The work you do before the interview plays a crucial part in maximising your chance of success in gaining the confidence you need to outperform your competitors. This is your opportunity to sell yourself to the employer! The more prepared you are the easier it will be to manage your nerves and answer the questions to the best of your ability (hopefully avoiding any mental blanks!).
Research is key
Research the company and the person you’re meeting with. Look up their website and find out as much as you can about the organisation such as values, products or services they offer, who their customers and competitors are, structure etc.
Make sure you understand the role inside and out. Account Manager Arron Aziz from Programmed Training Services, emphasised the importance to “do as much research as possible regarding the role you are applying for. You would be surprised how many applicants come into an interview not understanding what they applied for!”
Refresh your memory on your own employment history and think about what qualities you have that will serve you well in this new role. Review your skills, abilities and achievements from your history and decide on which you could talk about to demonstrate these competencies. What benefits can you offer? What makes you unique?
Practice makes perfect
Practice interviewing with friends and family or even in front of the mirror. Think about what questions you will be asked, draft your responses and practice, practice, practice.
Also, prepare questions that you want to ask the recruiter at the end of the interview. People often forget in the job hunting process that it is as much you interviewing them about the type of job you want as it is them interviewing you. It also shows the interviewer that you are keen and are interested in the role/company. These could be questions around progression, culture or the business in general, e.g. What kind of person has done well? What will be the priorities for the first six months in the job?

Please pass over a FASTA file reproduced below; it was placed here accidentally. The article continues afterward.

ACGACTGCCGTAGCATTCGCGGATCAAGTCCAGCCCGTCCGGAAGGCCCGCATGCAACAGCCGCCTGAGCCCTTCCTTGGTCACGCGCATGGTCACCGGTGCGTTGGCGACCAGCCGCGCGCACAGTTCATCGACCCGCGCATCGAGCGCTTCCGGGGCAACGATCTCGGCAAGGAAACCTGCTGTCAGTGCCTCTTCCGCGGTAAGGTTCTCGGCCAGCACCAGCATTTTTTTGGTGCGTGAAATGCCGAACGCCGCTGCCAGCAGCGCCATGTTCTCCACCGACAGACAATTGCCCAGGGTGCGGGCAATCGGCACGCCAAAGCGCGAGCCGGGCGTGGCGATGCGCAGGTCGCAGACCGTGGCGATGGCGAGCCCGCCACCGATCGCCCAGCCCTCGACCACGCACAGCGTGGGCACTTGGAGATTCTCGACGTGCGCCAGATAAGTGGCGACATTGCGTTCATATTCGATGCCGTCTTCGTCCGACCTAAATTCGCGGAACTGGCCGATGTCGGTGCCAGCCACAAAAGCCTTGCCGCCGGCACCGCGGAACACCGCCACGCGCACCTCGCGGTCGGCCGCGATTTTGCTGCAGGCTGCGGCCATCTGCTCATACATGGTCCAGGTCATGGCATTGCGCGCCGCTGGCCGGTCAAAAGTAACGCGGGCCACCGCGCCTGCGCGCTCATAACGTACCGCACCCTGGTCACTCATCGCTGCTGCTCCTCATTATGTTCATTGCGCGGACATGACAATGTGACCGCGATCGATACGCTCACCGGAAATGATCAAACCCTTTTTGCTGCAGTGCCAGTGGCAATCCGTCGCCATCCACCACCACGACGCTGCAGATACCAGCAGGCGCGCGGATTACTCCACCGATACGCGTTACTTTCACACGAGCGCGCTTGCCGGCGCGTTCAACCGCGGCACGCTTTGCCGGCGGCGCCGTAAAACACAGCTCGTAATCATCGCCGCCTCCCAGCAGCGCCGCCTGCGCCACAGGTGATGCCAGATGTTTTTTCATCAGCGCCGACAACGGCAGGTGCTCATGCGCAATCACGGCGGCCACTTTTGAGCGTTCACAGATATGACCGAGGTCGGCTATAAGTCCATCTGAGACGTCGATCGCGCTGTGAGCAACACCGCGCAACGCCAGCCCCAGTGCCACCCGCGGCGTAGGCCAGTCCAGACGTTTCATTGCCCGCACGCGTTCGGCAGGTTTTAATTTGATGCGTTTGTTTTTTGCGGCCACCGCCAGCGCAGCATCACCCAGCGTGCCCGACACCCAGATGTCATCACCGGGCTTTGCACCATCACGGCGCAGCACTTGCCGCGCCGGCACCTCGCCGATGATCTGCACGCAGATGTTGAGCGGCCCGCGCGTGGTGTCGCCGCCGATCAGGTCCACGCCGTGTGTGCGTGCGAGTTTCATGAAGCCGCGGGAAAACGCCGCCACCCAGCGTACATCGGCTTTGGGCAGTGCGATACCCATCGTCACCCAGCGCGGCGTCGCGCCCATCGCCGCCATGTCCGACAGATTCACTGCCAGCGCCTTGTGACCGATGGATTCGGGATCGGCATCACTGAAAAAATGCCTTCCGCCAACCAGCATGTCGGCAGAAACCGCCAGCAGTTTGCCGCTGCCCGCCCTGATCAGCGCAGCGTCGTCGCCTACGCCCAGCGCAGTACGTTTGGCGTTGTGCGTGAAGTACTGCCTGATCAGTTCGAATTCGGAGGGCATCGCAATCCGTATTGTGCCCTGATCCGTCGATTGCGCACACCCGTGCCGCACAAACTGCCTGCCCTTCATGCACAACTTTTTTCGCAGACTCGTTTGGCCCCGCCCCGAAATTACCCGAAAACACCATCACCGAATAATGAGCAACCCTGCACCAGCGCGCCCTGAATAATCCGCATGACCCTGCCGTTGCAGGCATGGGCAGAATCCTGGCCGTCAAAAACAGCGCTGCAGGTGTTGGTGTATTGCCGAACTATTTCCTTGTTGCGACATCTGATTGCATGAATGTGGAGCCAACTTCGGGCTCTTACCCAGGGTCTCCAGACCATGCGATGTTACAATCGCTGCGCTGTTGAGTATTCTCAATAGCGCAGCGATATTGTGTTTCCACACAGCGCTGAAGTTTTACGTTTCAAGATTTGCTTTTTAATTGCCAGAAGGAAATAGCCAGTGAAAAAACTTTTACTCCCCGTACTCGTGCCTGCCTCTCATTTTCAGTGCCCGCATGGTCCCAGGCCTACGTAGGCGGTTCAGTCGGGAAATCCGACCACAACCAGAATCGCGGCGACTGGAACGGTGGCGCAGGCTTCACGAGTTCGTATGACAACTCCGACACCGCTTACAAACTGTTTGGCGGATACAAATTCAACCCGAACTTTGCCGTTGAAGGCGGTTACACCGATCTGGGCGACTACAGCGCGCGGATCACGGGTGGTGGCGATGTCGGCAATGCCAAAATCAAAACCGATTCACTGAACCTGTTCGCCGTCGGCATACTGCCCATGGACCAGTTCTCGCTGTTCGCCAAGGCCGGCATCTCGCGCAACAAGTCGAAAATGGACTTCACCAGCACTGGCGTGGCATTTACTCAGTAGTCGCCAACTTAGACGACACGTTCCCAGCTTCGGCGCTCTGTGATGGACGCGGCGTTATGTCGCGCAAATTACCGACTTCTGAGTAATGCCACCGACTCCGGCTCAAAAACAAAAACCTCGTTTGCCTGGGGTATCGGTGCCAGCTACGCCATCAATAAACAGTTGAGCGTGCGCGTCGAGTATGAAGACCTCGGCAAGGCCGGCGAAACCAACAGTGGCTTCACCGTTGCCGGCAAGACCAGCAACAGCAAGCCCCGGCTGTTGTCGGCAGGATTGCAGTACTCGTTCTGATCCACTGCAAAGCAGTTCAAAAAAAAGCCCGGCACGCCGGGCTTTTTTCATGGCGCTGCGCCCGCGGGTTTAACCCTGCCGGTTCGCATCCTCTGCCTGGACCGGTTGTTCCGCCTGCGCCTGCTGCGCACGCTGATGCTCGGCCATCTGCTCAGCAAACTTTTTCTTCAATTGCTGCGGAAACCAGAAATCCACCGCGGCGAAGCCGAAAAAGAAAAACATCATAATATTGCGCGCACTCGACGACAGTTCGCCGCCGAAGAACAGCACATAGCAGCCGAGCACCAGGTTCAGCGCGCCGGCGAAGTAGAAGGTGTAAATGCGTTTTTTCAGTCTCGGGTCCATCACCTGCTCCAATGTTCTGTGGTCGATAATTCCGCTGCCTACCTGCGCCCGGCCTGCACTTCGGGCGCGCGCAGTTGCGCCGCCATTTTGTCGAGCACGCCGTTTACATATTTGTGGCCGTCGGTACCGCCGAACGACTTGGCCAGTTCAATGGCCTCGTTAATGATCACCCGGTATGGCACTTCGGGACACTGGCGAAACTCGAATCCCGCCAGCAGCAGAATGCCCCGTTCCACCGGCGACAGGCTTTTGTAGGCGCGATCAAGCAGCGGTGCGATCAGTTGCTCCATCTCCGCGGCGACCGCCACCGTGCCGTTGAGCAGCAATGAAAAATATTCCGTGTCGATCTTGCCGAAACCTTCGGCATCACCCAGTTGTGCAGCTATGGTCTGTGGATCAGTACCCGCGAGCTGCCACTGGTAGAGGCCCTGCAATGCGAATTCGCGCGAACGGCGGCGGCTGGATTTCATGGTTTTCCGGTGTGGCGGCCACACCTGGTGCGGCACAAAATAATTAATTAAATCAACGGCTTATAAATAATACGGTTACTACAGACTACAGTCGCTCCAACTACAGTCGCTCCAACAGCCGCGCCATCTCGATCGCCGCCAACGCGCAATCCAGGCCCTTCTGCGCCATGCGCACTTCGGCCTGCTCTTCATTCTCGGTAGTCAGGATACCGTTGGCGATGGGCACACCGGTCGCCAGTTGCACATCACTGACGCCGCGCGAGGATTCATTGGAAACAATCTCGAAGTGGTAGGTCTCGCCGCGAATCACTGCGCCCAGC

Preparing for phone versus face-to-face interviews
Recruitment Consultant Courtney Harman from Programmed Professionals, describes phone interviews as ‘brief introductions’, suggesting to keep them short and relevant by ‘sticking to the question asked and not going off on tangents’.
Face to face interviews are where you can broaden on your experience and give more in-depth answers to the questions asked.
Top interview tips from our recruitment consultants
- Make sure you know the details of the interview and take them with you – time, location and who you will be meeting.
- Aim to arrive at your interview 10-15 minutes before the agreed time, so that you have enough time to account for any traffic, parking or public transport delays. It also gives you a bit of breathing space to get into the zone and brush off any nervousness.
- Dress the part. How you dress reflects on who you are; if you dress casually the interviewer may believe you are not taking the process seriously. Smart business attire is always a good choice.
- Ensure your personal hygiene is up-to-scratch: shower, have neat hair, wear clean clothes and pop a mint before you head out the door.
- Once called into the interview, try to select a seat that places you directly opposite the interviewer. Wait to sit down until the interviewer offers you a chair or is seated themselves.
- Treat the interviewer as a potential colleague and establish a rapport as you would with a peer. Show respect, however, do not place the interviewer on a pedestal!
- Listen to the questions asked and try to give a clear and concise answer .
- Maintain direct eye contact.
Programmed is a leading Staffing and Maintenance organisation, providing staffing, professional, technical, training and maintenance services across Australia and New Zealand with more than 20,000 employees supporting industry.
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